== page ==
The Common STDs To Avoid
- Posted on: Jan 15 2019
When it comes to sexual health, being careful doesn’t always mean you’re 100% safe. In fact, preventing and avoiding disease is something we feel passionately about. It’s much easier to take a few extra steps of caution than to treat and recover from some diseases, and some STDs can’t be treated at all (only managed). Keep reading to learn about some common STDs that are more trouble than wearing a condom.
Practicing safe sex is important to preventing issues that may linger for months, or even last throughout your life. Getting regularly tested for STDs is important, and your partner should get tested regularly, too.
Syphilis is a little more complicated than the two diseases mentioned above. It has four stages of development, where it affects you differently. The first stage usually presents itself as a sore, which can look like an ingrown hair or a little harmless bump. The second stage presents itself as a rash on your body, and then sores in the mouth, vagina, or anus. The third stage is where the Syphilis goes dark, in a way. It goes latent, and may stay that way for the rest of your life. A small portion of people (about 15%) will develop the final stage, which can cause organ and nerve damage, or even problems with your brain. Antibiotics can help you treat syphilis, though catching the disease earlier will make the treatment more streamlined.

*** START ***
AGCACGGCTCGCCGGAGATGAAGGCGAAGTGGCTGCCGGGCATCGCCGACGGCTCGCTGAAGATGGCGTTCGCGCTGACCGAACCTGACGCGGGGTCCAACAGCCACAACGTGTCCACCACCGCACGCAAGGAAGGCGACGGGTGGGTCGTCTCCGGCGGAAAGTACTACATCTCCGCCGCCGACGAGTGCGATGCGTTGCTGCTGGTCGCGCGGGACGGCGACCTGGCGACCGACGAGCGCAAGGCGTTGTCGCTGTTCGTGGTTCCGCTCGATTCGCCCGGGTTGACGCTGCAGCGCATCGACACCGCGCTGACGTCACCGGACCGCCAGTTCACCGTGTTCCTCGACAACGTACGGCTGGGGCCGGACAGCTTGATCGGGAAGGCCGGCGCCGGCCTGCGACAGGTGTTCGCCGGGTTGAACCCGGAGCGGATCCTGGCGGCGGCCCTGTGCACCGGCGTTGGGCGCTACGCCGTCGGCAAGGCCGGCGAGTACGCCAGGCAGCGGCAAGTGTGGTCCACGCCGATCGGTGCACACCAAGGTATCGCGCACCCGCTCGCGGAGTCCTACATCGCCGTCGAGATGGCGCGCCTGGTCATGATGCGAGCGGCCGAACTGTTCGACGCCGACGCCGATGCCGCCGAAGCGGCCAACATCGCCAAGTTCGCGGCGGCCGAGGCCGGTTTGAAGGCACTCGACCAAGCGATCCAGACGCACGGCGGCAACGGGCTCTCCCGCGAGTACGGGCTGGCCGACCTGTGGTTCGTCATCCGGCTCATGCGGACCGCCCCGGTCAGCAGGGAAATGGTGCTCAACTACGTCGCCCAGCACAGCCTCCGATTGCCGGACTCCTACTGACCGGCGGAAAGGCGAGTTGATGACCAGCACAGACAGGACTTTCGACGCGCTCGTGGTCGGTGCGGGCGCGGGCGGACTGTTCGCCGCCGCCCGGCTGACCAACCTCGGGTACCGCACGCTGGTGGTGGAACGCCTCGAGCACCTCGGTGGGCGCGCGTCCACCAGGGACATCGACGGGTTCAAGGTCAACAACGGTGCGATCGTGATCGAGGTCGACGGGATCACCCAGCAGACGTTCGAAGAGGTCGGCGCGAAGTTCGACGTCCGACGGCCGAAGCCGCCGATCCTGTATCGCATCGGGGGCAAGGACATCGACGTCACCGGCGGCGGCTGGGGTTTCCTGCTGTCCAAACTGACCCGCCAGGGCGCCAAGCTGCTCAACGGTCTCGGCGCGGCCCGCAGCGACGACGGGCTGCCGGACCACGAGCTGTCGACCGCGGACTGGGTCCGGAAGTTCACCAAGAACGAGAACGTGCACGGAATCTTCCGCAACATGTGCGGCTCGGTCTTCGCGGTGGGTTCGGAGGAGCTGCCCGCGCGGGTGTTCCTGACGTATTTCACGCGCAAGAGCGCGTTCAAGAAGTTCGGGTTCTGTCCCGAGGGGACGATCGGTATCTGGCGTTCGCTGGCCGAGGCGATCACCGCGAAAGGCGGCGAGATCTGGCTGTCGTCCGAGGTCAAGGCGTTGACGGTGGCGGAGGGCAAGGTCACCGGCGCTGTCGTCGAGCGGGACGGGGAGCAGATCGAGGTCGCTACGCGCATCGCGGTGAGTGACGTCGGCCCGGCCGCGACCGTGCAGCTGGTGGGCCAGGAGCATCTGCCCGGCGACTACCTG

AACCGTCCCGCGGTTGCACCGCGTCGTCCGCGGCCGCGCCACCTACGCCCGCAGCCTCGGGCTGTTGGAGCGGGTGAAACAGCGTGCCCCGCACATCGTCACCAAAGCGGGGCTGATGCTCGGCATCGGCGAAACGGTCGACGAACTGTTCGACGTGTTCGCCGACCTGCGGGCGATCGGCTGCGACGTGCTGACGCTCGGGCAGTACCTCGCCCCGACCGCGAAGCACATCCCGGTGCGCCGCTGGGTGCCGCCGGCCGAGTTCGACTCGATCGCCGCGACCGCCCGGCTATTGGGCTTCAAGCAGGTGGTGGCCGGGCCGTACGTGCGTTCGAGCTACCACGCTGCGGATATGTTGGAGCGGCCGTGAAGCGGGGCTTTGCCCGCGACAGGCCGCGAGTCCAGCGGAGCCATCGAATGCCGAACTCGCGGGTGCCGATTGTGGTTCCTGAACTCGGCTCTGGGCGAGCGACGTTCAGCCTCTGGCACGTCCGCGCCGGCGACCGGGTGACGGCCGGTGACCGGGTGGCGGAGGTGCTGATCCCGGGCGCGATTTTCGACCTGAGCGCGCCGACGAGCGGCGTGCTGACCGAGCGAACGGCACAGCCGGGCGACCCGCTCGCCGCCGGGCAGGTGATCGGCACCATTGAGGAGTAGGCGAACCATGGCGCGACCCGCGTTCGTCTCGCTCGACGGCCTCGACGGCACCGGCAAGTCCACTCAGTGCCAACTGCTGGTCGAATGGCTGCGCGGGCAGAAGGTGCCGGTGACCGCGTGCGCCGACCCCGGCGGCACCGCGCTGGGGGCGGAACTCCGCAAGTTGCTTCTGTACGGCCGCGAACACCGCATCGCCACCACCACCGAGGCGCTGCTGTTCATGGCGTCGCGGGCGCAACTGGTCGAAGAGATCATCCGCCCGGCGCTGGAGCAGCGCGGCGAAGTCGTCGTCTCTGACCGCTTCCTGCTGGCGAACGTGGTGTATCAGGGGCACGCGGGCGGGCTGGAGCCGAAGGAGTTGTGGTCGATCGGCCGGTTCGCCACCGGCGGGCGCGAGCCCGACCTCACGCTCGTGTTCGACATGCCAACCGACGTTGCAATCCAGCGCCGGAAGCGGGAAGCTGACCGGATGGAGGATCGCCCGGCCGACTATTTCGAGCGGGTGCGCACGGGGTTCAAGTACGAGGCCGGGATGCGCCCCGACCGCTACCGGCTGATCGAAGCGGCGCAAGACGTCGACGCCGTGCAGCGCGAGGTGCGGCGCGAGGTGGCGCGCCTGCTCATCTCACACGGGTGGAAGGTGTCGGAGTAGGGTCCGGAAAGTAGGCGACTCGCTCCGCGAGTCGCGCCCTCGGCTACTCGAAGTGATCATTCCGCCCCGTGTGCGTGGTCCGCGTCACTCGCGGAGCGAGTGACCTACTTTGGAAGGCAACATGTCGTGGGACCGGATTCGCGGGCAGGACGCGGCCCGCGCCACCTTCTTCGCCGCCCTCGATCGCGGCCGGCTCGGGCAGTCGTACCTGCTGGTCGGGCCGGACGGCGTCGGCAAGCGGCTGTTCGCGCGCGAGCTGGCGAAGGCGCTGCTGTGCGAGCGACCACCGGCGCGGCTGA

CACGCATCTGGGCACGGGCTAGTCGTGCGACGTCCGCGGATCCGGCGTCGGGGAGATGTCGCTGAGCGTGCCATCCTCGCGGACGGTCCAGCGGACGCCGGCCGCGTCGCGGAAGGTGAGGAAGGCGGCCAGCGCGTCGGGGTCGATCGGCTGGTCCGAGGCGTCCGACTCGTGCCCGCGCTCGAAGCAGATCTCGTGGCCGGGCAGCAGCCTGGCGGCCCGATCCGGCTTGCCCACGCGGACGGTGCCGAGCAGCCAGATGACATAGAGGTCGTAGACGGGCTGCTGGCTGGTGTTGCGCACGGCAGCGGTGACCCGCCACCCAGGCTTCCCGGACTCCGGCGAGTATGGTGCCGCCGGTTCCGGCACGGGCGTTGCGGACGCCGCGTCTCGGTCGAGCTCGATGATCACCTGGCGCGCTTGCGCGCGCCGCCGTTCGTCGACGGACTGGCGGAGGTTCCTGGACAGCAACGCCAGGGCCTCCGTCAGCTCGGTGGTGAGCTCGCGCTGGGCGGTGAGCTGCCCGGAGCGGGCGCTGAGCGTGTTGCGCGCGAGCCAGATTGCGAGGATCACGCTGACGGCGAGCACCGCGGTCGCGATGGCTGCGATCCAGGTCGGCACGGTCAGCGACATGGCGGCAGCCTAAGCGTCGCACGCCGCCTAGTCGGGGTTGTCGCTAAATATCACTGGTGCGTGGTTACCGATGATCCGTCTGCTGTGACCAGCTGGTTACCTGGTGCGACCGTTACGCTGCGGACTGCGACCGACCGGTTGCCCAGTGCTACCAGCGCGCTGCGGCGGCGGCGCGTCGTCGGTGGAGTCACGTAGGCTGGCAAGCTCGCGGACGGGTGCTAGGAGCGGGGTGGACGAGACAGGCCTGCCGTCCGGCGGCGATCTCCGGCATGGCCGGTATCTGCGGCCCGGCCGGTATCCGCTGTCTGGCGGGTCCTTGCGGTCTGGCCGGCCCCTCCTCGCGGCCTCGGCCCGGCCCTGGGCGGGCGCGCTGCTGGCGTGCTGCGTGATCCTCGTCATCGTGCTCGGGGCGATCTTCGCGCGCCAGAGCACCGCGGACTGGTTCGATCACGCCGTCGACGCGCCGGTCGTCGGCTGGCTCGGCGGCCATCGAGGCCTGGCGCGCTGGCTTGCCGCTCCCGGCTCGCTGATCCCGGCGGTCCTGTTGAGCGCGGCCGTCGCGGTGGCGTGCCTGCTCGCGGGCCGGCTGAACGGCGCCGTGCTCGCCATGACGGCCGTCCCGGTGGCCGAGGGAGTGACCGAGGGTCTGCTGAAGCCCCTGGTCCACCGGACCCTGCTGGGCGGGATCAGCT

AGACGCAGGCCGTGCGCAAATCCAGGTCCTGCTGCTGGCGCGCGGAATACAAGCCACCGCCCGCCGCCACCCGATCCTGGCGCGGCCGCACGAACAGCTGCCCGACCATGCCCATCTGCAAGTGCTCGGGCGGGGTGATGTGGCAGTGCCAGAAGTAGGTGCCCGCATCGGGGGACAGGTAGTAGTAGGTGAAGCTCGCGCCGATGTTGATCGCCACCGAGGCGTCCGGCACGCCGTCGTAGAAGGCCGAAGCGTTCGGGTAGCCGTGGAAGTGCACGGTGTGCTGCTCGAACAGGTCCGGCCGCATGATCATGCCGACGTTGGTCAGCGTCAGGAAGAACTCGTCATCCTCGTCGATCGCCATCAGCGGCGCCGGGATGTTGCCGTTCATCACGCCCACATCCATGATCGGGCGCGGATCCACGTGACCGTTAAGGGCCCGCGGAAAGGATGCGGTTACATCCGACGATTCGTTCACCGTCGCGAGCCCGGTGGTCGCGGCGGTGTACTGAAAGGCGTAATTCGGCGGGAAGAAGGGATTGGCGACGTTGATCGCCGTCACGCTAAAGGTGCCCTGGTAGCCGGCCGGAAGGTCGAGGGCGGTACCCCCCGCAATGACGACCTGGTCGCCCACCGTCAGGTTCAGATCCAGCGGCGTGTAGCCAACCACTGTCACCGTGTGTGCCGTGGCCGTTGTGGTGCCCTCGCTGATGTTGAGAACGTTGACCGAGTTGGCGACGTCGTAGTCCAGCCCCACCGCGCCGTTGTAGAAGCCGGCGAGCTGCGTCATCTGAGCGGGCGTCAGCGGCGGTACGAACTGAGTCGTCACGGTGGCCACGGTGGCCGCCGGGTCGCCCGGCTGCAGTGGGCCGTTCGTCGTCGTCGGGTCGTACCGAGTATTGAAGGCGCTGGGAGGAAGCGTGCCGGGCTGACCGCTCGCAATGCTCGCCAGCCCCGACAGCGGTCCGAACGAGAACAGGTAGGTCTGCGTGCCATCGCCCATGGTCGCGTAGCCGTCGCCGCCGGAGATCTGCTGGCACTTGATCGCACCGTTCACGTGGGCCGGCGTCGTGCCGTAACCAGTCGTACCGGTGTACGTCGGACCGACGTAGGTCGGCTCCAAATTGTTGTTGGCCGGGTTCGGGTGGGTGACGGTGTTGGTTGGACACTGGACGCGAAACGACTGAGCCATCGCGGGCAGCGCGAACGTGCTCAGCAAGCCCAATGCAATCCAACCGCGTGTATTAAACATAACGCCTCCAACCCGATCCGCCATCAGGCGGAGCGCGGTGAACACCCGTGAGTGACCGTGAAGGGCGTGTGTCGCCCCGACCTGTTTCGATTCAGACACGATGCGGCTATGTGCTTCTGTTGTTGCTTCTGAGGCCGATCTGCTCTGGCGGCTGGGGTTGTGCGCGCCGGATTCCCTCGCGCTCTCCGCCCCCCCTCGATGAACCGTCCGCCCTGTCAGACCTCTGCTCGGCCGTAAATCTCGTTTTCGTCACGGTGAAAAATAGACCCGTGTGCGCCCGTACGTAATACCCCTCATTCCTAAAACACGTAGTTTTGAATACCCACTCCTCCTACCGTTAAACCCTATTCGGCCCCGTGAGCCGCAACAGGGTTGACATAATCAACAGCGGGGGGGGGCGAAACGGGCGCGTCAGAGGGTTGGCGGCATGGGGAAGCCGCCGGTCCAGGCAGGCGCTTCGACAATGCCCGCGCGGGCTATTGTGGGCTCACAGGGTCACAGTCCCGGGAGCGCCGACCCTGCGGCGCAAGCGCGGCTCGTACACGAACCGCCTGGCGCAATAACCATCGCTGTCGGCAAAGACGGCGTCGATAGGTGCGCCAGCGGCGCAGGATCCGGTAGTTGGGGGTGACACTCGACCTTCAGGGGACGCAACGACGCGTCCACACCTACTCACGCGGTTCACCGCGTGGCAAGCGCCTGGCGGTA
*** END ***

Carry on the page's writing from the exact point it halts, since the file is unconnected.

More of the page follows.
Herpes is one of those things that may become a joke, but the effects are long-lasting. Both strains of the virus, HSV-1 and HSV-2, can lead to genital herpes, though most cases involve HSV-2. Herpes causes painful blisters around the vagina or anus, or the penis of your partner. You could even get blisters inside the vagina or anus, where you may not even notice them. In fact, some people don’t even present blisters though they do have the virus.
We can help you assess your sexual health and give you treatment options if you have an STD. Give us a call at (914) 630-0391 to schedule a consultation with us today.
Posted in: Women’s Health